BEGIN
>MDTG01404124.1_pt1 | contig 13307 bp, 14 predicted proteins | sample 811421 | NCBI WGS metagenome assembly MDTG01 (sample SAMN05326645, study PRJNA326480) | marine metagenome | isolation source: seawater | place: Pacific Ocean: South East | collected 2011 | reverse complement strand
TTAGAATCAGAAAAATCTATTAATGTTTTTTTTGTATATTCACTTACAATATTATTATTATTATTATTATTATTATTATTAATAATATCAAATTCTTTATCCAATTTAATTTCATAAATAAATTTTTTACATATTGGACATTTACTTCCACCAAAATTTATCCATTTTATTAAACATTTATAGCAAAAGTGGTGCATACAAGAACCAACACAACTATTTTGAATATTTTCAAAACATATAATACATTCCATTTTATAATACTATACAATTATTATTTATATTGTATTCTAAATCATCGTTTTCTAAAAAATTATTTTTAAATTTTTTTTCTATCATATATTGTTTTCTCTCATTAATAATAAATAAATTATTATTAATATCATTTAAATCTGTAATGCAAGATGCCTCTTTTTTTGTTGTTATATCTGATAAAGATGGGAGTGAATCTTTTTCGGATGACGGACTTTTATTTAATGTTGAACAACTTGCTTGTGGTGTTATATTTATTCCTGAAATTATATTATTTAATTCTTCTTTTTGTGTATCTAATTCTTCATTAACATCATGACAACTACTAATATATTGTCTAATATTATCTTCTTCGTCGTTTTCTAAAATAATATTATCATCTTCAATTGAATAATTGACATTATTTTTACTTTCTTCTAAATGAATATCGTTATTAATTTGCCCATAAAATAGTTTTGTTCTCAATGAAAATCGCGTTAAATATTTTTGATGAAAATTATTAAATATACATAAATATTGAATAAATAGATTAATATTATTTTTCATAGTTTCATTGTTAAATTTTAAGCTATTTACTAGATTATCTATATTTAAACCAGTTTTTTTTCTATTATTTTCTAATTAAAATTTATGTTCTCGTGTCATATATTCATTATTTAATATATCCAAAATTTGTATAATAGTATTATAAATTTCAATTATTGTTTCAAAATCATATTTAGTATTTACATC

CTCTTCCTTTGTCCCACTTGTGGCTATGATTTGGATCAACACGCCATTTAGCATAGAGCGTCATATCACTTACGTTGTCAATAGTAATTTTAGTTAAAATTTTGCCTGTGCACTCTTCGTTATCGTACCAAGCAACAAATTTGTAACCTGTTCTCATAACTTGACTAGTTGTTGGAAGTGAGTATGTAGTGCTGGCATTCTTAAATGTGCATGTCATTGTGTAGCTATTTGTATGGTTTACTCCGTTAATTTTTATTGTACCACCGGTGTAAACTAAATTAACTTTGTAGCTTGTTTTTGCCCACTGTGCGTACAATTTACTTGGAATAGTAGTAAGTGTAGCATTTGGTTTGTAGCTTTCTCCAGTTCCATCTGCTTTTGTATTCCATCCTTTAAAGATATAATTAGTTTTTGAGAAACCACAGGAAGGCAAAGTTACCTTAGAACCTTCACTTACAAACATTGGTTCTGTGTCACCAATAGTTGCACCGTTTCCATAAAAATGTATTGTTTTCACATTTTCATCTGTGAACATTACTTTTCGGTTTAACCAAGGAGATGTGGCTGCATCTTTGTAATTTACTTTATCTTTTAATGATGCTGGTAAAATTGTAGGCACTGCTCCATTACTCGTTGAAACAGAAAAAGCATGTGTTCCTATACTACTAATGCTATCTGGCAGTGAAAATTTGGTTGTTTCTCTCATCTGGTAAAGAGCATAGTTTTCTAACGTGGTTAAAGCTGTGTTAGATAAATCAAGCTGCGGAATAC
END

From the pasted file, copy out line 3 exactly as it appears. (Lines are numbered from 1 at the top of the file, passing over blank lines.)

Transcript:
CTCTTCCTTTGTCCCACTTGTGGCTATGATTTGGATCAACACGCCATTTAGCATAGAGCGTCATATCACTTACGTTGTCAATAGTAATTTTAGTTAAAATTTTGCCTGTGCACTCTTCGTTATCGTACCAAGCAACAAATTTGTAACCTGTTCTCATAACTTGACTAGTTGTTGGAAGTGAGTATGTAGTGCTGGCATTCTTAAATGTGCATGTCATTGTGTAGCTATTTGTATGGTTTACTCCGTTAATTTTTATTGTACCACCGGTGTAAACTAAATTAACTTTGTAGCTTGTTTTTGCCCACTGTGCGTACAATTTACTTGGAATAGTAGTAAGTGTAGCATTTGGTTTGTAGCTTTCTCCAGTTCCATCTGCTTTTGTATTCCATCCTTTAAAGATATAATTAGTTTTTGAGAAACCACAGGAAGGCAAAGTTACCTTAGAACCTTCACTTACAAACATTGGTTCTGTGTCACCAATAGTTGCACCGTTTCCATAAAAATGTATTGTTTTCACATTTTCATCTGTGAACATTACTTTTCGGTTTAACCAAGGAGATGTGGCTGCATCTTTGTAATTTACTTTATCTTTTAATGATGCTGGTAAAATTGTAGGCACTGCTCCATTACTCGTTGAAACAGAAAAAGCATGTGTTCCTATACTACTAATGCTATCTGGCAGTGAAAATTTGGTTGTTTCTCTCATCTGGTAAAGAGCATAGTTTTCTAACGTGGTTAAAGCTGTGTTAGATAAATCAAGCTGCGGAATAC